program operated by the FBI’s sister agency, the CIA, called MK ULTRA, whereby

unsuspecting residents of the San Francisco Bay area were intentionally exposed

to a whooping cough virus, and unwitting hospital patients were subjected to

chemical experiments using hallucinogenic drugs.

And

while we’re on the subject of Nazis, one can only wonder if the Holocaust Museum

will mention that after World War Two, U.S. intelligence agencies helped over

5,000 Nazi scientists and doctors find refuge in the states, including many who

had been directly involved in mass atrocities. Somehow, I doubt it.

That

the Anti-Defamation League is giddy about the new training ought to be enough

evidence that there is something wrong with it: after all, it was this group’s

San Francisco area affiliates who were exposed in the early ’90’s as having

spied on, and passed information to the FBI about, assorted Central American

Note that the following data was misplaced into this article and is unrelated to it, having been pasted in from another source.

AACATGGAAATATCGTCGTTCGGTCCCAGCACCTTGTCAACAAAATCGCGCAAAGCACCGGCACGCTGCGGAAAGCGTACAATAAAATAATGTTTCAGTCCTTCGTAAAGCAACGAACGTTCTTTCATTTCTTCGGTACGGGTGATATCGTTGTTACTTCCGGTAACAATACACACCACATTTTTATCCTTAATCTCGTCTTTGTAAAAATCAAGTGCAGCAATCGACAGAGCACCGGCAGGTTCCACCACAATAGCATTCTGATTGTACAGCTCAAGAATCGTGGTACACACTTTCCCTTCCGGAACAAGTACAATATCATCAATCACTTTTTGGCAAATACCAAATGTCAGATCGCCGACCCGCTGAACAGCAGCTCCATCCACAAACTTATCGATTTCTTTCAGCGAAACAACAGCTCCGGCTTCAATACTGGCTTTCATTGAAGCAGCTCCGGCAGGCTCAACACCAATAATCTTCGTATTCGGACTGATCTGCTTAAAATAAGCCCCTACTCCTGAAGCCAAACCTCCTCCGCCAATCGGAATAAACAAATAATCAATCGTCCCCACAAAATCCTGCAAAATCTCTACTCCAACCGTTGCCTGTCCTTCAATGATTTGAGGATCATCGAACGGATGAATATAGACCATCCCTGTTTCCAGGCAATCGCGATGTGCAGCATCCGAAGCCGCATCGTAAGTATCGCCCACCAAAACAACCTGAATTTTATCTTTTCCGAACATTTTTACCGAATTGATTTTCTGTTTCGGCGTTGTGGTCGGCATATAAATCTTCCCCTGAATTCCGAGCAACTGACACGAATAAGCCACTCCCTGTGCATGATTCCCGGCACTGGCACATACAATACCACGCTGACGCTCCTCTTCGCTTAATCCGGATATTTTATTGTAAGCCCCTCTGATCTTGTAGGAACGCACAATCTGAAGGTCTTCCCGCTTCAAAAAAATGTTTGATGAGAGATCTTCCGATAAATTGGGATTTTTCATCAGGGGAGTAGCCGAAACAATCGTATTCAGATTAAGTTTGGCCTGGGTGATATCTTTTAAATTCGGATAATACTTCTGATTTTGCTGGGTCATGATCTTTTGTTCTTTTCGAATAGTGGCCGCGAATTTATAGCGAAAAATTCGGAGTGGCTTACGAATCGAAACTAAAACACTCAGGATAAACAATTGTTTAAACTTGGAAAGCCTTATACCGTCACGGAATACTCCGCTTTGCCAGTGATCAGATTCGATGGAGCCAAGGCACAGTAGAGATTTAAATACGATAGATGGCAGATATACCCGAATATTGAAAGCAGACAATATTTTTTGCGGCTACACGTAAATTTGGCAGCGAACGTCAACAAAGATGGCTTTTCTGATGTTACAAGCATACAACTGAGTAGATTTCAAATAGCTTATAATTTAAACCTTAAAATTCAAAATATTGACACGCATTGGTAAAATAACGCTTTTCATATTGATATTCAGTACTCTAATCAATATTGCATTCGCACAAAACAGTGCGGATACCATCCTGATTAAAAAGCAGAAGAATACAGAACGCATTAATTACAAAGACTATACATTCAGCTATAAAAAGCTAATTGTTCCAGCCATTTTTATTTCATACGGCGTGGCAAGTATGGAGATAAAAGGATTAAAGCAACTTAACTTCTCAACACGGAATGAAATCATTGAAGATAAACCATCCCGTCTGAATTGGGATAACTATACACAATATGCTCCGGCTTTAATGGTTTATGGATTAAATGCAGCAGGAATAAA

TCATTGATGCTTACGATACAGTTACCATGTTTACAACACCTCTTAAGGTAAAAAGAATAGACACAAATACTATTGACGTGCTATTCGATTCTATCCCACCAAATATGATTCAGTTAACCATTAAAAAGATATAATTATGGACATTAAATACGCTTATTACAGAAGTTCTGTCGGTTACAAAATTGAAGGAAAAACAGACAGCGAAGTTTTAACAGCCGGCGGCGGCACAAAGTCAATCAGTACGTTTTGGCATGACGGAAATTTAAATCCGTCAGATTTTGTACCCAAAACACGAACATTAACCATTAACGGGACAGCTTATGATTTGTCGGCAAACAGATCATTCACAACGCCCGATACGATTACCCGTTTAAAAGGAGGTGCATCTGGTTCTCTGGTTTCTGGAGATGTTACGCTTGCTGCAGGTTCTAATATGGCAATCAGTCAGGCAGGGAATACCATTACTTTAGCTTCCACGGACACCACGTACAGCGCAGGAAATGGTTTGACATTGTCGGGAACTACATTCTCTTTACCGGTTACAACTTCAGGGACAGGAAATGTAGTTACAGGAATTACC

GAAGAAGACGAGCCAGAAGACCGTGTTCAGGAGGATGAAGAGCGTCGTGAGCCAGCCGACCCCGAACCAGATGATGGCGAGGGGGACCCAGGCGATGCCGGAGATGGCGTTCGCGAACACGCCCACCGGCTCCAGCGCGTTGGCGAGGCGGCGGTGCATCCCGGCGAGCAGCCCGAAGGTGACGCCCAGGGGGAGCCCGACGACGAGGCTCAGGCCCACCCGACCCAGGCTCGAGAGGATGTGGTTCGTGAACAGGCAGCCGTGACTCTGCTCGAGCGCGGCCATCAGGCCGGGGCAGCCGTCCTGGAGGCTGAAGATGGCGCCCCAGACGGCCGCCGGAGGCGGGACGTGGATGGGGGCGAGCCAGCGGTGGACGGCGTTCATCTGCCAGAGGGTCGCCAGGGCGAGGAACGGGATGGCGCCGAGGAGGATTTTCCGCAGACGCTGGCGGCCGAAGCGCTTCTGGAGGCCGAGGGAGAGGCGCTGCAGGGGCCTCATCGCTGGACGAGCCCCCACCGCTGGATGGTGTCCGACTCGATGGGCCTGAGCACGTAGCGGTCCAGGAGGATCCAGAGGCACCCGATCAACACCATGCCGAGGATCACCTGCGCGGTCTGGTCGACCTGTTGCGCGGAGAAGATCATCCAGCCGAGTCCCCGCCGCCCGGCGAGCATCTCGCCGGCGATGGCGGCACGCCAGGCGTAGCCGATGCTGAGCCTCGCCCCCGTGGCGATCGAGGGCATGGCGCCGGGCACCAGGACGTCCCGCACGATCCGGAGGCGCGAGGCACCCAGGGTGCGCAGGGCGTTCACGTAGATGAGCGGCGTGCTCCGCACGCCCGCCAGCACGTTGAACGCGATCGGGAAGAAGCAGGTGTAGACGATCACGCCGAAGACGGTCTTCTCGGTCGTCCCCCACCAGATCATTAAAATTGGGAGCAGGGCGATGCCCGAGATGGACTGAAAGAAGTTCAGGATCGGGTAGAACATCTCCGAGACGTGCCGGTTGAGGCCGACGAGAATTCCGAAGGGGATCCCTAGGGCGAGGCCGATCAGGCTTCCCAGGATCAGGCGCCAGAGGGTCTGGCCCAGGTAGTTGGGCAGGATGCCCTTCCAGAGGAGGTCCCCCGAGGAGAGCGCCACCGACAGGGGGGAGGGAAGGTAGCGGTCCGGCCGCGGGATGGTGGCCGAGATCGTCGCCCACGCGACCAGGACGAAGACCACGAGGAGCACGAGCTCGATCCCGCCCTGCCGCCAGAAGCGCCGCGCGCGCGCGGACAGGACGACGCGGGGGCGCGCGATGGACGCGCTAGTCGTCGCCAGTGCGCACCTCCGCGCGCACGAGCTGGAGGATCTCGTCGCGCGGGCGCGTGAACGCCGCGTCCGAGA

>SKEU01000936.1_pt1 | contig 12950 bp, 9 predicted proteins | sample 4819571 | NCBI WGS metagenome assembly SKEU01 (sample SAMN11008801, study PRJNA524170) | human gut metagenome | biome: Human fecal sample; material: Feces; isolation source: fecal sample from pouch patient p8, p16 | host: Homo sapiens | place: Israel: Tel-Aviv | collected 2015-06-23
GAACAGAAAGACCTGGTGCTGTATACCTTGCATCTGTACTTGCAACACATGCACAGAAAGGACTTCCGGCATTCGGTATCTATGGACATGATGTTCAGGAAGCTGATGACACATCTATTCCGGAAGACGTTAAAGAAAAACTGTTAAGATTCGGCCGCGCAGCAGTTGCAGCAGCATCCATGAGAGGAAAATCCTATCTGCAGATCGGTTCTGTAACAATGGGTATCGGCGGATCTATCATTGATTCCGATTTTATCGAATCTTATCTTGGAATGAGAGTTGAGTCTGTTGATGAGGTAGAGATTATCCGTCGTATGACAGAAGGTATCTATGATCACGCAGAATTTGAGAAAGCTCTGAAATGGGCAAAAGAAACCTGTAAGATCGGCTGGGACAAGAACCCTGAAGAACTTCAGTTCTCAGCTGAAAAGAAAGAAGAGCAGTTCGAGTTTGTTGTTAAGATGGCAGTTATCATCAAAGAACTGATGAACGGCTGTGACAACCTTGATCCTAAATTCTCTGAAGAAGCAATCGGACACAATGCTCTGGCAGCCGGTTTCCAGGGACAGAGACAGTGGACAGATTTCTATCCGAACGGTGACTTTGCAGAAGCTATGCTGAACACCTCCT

peace and justice activists, as well as anti-apartheid activists and those

supporting Palestinian rights and liberation. Birds of a feather, are, in this

instance, flocking very closely together.

Let

this serve as yet another exhibit item, to be filed away under "passing the

buck," 101: yet further proof that we are more than comfortable discussing

the crimes of others, but still unwilling to peek under the hood of our own

engines of repression. The one thing the FBI’s new attempt at "tolerance

training" apparently can’t tolerate, is the truth that hits a bit too close

to home.

Tim

Wise is a Nashville-based activist and educator. He can be reached at tjwise@mindspring.com